J.J. Abrams offered an explanation for the high rate of showrunner churn on his upcoming midseason NBC drama “Believe” after hearing accusations that the turnover was a sign of trouble. Lisa de Moraes writes on Deadline.com that Abrams attributed the change to “creativity” and characterized it as “a process.”
"The rap on the show is that it has had trouble trying to figure out what it should be," de Moraes writes. "But Abrams, talking to TV critics at Winter TV Press Tour 2014, preferred to think of it as a process by which they found the right fit with the ‘incredible pilot’ directed by ‘Gravity‘s’ Alfonso Cuaron — and in no way a reflection on the two ‘great and talented,’ and departed, showrunners with whom he said he hopes to work in the future."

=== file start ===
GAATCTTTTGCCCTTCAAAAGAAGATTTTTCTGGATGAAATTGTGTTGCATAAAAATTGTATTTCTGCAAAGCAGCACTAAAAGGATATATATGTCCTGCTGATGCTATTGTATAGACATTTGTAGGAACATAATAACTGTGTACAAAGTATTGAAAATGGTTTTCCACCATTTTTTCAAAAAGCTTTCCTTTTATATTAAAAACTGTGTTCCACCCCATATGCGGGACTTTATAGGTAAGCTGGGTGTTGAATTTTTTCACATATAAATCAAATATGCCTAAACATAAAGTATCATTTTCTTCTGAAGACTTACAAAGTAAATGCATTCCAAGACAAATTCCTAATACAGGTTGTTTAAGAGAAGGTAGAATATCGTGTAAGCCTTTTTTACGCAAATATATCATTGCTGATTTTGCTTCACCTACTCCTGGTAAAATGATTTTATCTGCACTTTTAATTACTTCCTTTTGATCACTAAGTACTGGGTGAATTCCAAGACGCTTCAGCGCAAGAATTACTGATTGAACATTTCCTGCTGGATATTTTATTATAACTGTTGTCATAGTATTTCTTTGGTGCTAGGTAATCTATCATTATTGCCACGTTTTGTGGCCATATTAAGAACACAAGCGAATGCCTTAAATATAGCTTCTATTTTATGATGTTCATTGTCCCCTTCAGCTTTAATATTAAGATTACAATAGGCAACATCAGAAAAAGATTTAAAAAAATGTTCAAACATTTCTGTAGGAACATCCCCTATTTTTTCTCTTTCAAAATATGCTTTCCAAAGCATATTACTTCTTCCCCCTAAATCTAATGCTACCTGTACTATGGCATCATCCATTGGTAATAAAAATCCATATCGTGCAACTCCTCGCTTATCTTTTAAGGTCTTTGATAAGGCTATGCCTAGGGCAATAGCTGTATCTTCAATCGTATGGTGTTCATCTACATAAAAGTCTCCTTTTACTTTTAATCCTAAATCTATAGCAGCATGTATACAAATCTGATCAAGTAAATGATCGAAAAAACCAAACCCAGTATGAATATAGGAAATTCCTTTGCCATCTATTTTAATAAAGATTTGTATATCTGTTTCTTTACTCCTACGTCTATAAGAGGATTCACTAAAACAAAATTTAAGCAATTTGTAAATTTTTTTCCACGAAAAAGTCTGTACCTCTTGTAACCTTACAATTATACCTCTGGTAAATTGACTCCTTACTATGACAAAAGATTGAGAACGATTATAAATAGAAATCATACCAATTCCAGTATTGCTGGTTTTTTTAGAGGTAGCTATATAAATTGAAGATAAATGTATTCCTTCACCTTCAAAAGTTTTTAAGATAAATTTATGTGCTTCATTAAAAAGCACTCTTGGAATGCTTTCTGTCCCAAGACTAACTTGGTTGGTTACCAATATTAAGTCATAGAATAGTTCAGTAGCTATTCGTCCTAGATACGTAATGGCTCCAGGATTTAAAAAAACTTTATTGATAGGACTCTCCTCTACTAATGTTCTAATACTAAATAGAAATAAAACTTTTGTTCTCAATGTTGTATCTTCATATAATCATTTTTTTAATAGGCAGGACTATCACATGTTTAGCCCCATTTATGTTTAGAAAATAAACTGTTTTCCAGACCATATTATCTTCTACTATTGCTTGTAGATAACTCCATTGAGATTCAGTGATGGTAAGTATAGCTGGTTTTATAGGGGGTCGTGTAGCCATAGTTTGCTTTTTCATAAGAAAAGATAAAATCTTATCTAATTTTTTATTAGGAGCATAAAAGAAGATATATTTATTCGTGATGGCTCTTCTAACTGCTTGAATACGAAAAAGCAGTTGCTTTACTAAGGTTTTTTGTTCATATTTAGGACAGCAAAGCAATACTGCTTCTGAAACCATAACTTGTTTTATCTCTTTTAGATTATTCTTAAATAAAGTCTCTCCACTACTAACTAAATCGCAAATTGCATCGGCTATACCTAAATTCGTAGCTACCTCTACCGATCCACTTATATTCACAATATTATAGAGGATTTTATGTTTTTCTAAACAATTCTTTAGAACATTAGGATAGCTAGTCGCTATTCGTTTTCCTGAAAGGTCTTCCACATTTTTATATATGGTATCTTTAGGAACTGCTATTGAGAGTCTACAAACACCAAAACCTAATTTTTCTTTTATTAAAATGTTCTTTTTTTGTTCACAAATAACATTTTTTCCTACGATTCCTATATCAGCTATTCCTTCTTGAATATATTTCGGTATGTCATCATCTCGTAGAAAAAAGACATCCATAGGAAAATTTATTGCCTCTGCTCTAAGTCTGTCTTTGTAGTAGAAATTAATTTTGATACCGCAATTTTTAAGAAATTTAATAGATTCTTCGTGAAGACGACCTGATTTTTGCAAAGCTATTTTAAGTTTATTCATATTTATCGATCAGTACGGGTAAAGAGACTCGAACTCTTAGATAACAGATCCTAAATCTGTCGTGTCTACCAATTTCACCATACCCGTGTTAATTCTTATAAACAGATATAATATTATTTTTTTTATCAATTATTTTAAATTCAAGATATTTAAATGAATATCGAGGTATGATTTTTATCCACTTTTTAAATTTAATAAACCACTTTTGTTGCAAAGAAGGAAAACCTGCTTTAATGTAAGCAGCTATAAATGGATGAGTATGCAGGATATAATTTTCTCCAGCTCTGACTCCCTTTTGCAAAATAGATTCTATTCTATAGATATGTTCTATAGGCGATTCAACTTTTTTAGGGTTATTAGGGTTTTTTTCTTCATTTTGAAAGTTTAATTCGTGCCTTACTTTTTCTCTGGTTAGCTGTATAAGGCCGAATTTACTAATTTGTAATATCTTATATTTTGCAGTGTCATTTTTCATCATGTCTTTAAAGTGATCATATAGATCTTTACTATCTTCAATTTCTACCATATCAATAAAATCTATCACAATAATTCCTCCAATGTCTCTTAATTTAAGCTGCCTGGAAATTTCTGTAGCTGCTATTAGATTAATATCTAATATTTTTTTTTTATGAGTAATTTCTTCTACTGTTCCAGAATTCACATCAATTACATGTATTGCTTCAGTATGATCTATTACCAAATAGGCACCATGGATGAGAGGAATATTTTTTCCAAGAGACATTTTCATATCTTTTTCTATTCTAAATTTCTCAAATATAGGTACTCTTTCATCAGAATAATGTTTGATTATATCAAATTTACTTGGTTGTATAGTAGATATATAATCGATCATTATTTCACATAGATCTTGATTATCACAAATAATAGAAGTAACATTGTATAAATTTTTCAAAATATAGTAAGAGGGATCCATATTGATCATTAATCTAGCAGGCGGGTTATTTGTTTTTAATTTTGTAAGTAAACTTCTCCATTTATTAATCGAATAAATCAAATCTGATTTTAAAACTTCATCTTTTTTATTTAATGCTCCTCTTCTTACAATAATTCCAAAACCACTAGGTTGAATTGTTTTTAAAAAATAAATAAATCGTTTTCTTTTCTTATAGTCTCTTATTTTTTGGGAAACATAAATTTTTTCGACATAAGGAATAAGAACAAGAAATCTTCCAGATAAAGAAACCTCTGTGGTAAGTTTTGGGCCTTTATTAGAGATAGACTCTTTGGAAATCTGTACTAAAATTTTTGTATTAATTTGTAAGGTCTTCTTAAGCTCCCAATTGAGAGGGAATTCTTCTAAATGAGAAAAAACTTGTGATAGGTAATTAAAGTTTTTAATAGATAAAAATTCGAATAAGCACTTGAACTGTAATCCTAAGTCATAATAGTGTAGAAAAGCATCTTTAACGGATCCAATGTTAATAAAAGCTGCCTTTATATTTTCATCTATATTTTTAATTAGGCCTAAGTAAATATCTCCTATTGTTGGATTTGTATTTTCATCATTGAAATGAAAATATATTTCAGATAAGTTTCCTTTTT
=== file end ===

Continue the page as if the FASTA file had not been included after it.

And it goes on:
Executive producer and showrunner Dave Erickson exited in December and was replaced by co-executive producer/director Jonas Pate, the director of the show’s second episode.
"Co-creator/exec producer/original showrunner Mark Friedman left the series in July," de Moraes writes. "Friedman and Cuaron co-wrote the pilot for the high concept project, about the unlikely relationship between Bo, a girl with supernatural powers, and Tate, the man who is sprung from prison to protect her from the nogoodniks who are trying to hunt her down."
The report adds: "Of Pate’s new assignment, Abrams said he’s a big believer ‘whoever can do it … does it,’ adding that they were lucky to find their new showrunner ‘in the family.’”